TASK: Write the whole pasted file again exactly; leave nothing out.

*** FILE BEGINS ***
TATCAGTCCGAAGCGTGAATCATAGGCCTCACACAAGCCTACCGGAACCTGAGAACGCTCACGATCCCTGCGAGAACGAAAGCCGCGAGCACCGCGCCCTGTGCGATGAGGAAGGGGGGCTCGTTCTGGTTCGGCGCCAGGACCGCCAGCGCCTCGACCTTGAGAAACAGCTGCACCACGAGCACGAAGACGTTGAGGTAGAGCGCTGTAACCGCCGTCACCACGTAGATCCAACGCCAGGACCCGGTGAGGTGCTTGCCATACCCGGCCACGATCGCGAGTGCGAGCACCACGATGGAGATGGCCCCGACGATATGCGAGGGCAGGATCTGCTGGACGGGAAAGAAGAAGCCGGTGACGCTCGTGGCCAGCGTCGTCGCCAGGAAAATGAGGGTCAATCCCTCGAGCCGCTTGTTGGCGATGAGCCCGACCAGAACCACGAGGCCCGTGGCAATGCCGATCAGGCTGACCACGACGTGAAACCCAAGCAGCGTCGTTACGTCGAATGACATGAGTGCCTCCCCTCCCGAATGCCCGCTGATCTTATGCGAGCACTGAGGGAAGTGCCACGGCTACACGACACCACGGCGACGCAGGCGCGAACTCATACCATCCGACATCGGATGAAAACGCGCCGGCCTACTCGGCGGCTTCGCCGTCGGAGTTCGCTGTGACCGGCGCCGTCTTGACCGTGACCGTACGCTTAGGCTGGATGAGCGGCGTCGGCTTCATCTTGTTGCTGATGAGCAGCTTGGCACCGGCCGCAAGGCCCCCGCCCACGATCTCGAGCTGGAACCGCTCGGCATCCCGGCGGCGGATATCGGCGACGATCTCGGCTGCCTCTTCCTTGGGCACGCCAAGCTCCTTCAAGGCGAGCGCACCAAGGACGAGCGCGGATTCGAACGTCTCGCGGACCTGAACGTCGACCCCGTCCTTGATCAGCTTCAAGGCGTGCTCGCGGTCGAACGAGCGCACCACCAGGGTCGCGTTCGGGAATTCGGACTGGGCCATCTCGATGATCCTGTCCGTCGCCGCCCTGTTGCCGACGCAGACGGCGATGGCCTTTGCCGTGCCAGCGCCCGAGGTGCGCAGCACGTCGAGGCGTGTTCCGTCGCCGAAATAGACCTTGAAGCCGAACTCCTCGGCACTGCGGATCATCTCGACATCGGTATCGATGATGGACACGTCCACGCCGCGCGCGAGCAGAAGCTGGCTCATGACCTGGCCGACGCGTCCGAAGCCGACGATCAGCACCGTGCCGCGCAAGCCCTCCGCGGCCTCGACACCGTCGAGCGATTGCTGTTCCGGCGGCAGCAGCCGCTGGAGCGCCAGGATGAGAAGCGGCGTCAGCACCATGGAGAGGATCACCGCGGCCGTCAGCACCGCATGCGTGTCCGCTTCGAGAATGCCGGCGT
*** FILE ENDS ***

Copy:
TATCAGTCCGAAGCGTGAATCATAGGCCTCACACAAGCCTACCGGAACCTGAGAACGCTCACGATCCCTGCGAGAACGAAAGCCGCGAGCACCGCGCCCTGTGCGATGAGGAAGGGGGGCTCGTTCTGGTTCGGCGCCAGGACCGCCAGCGCCTCGACCTTGAGAAACAGCTGCACCACGAGCACGAAGACGTTGAGGTAGAGCGCTGTAACCGCCGTCACCACGTAGATCCAACGCCAGGACCCGGTGAGGTGCTTGCCATACCCGGCCACGATCGCGAGTGCGAGCACCACGATGGAGATGGCCCCGACGATATGCGAGGGCAGGATCTGCTGGACGGGAAAGAAGAAGCCGGTGACGCTCGTGGCCAGCGTCGTCGCCAGGAAAATGAGGGTCAATCCCTCGAGCCGCTTGTTGGCGATGAGCCCGACCAGAACCACGAGGCCCGTGGCAATGCCGATCAGGCTGACCACGACGTGAAACCCAAGCAGCGTCGTTACGTCGAATGACATGAGTGCCTCCCCTCCCGAATGCCCGCTGATCTTATGCGAGCACTGAGGGAAGTGCCACGGCTACACGACACCACGGCGACGCAGGCGCGAACTCATACCATCCGACATCGGATGAAAACGCGCCGGCCTACTCGGCGGCTTCGCCGTCGGAGTTCGCTGTGACCGGCGCCGTCTTGACCGTGACCGTACGCTTAGGCTGGATGAGCGGCGTCGGCTTCATCTTGTTGCTGATGAGCAGCTTGGCACCGGCCGCAAGGCCCCCGCCCACGATCTCGAGCTGGAACCGCTCGGCATCCCGGCGGCGGATATCGGCGACGATCTCGGCTGCCTCTTCCTTGGGCACGCCAAGCTCCTTCAAGGCGAGCGCACCAAGGACGAGCGCGGATTCGAACGTCTCGCGGACCTGAACGTCGACCCCGTCCTTGATCAGCTTCAAGGCGTGCTCGCGGTCGAACGAGCGCACCACCAGGGTCGCGTTCGGGAATTCGGACTGGGCCATCTCGATGATCCTGTCCGTCGCCGCCCTGTTGCCGACGCAGACGGCGATGGCCTTTGCCGTGCCAGCGCCCGAGGTGCGCAGCACGTCGAGGCGTGTTCCGTCGCCGAAATAGACCTTGAAGCCGAACTCCTCGGCACTGCGGATCATCTCGACATCGGTATCGATGATGGACACGTCCACGCCGCGCGCGAGCAGAAGCTGGCTCATGACCTGGCCGACGCGTCCGAAGCCGACGATCAGCACCGTGCCGCGCAAGCCCTCCGCGGCCTCGACACCGTCGAGCGATTGCTGTTCCGGCGGCAGCAGCCGCTGGAGCGCCAGGATGAGAAGCGGCGTCAGCACCATGGAGAGGATCACCGCGGCCGTCAGCACCGCATGCGTGTCCGCTTCGAGAATGCCGGCGT